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Estrangement

What to do about running into a family member that you haven't had contact with in almost 20 years? I literally ran into my father at The Pettit Center in West Allis on a recent random weekday morning. Bitter cold was the reason I decided to run indoors there for the first time in five years, and there he was, with my stepmother. They also hadn't been there in years. Coincidence or _______? I hugged them both, my body leading the way on that automatic response. Weird, hearty chatting then ensued for about 15 minutes at the track's edge: "How's everything? You look good! Selling the boat? What's next for you?" and then I got back on the track and continued my run with them trailing behind me for eight long laps.


What starts estrangement? What fuels it to continue even for decades? The answers are as varied as are families. Familial estrangement is on the rise in this country, according to Joshua Coleman, a psychologist specializing in family estrangement. The dictionary defines this situation as "having lost former closeness and affection; being in a state of alienation from a previous close or familial relationship." Being in this alienated state can be a relief for some and a source of pain for others. Estrangement is more than just distance. "Divided, split, embittered, soured, antagonized, and severed" are the strong words that describe this chasm between family members. While there is often anger behind estrangement, there can also be significant grief--referred to as "ambiguous grief" regarding an estranged relationship. This is a loss that is "unresolved"---there is not a physical death, but the person is physically gone from your life without the closure that death provides. Emotionally this can be very painful whether or not you were the one to choose the severing of the relationship. The pain associated with this loss is often unacknowledged and lonely. It's not like people send cards or flowers for this type of loss.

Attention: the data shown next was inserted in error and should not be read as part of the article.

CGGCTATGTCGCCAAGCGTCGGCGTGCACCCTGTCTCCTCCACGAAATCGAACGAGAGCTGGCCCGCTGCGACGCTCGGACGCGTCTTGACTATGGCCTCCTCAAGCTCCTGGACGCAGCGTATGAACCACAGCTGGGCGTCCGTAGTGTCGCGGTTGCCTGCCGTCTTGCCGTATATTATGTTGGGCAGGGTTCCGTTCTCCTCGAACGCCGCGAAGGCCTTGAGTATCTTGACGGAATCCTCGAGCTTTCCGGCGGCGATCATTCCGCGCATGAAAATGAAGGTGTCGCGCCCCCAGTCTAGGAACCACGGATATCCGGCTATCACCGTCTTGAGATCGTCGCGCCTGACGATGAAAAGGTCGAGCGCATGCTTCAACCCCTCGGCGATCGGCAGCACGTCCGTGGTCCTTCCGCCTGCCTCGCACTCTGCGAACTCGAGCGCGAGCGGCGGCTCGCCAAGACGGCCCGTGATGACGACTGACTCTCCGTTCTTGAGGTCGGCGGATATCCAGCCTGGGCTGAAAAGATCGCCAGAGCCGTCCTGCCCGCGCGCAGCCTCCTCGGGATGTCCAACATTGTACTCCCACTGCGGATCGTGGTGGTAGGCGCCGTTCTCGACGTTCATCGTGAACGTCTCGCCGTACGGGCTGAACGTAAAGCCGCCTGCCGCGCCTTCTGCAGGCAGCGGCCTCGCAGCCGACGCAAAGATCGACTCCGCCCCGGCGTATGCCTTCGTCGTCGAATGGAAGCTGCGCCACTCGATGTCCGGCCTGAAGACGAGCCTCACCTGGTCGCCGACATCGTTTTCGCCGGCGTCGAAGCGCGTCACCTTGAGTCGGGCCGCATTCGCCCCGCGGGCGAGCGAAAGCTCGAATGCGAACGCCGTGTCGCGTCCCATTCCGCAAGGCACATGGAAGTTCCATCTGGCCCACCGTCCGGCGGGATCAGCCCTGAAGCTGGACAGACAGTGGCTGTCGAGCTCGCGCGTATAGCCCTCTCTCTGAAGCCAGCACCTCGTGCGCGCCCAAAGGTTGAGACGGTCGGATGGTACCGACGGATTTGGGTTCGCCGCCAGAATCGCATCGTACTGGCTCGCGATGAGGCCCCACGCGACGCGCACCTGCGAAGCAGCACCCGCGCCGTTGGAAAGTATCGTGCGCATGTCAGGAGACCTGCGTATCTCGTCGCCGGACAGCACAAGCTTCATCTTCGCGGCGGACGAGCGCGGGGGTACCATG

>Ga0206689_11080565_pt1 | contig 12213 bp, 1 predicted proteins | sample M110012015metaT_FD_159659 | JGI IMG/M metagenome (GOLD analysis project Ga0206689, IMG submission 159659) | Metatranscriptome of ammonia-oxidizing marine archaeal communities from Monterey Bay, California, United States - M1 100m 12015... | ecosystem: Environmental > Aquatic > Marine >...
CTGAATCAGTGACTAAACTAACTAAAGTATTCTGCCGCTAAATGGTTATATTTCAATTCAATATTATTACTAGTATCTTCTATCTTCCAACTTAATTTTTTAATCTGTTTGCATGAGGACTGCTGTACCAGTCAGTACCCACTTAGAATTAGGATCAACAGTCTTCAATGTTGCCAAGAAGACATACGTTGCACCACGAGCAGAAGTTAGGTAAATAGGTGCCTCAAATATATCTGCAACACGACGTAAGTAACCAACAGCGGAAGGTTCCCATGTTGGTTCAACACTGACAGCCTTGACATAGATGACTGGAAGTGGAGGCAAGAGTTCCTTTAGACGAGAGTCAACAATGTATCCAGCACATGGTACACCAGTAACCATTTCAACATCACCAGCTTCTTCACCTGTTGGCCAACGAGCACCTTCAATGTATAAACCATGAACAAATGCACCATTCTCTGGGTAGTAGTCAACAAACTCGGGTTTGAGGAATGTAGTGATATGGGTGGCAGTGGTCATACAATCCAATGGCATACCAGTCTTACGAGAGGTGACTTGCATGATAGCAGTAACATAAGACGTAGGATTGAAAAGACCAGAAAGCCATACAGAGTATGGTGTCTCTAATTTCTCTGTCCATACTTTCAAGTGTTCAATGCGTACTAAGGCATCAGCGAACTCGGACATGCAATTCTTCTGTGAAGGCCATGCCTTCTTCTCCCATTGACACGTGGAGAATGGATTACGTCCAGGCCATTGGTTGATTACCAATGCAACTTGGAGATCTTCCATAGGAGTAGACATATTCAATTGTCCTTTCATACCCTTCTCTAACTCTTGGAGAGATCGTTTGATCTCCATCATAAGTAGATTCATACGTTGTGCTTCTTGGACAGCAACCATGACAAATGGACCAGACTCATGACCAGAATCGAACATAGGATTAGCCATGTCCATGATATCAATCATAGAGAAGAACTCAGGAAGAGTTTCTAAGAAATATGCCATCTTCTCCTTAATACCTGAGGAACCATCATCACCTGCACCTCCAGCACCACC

The person can be "gone" due to other unresolved issues, such as ongoing mental illness, dementia, or addiction. The person may be physically present in your life but emotionally absent. Years can go by where family members may not have physical and/or emotional contact. Similarly, friendships may wane and even die over time as the chapters of our lives come and go. Friend estrangement can be just as or even more distressing, especially as we get older.


The traumatizing impact of estrangement is being discussed and studied more in the field of psychotherapy. I'm seeing more of this type of grief in my work with clients. I use many of the same interventions for my clients who suffer from the pain of estrangement as I do when working with clients who are mourning the death of a loved one. The estrangement can be a heavy sorrow, even if they participated in the severing of the relationship. One of my clients described feeling "frozen" between cooperating with the estrangement and wanting it to stop but not knowing how to take a first step.


How can estrangement end? As a therapist who believes emotional difficulties can often benefit from a spiritual solution, I sometimes explore with clients how God provides a way to take a first step. But I did not expect that God would do the same for me regarding my estrangement with my father. I had been having dreams in the past few months where out of the blue I emailed or called him, or drove to his house (about an hour away) and knocked on his door and said, "Hello!" I never knew what I said after "Hello" because my dreams always ended there. So, God handily arranged our meeting.


A week later I reached out to my dad and suggested we meet for coffee. He agreed and we met. It is a first step. A step toward possible re-connection. A step that doesn't require solving the initial reason for our distance, but starts with a simple chatty conversation and a smile. The walls of estrangement may begin to lower a bit.


Whether your estrangement journey travels toward reconnection or toward processing and making peace with the grief of the loss of the relationship, there can be healing to be found on this journey.


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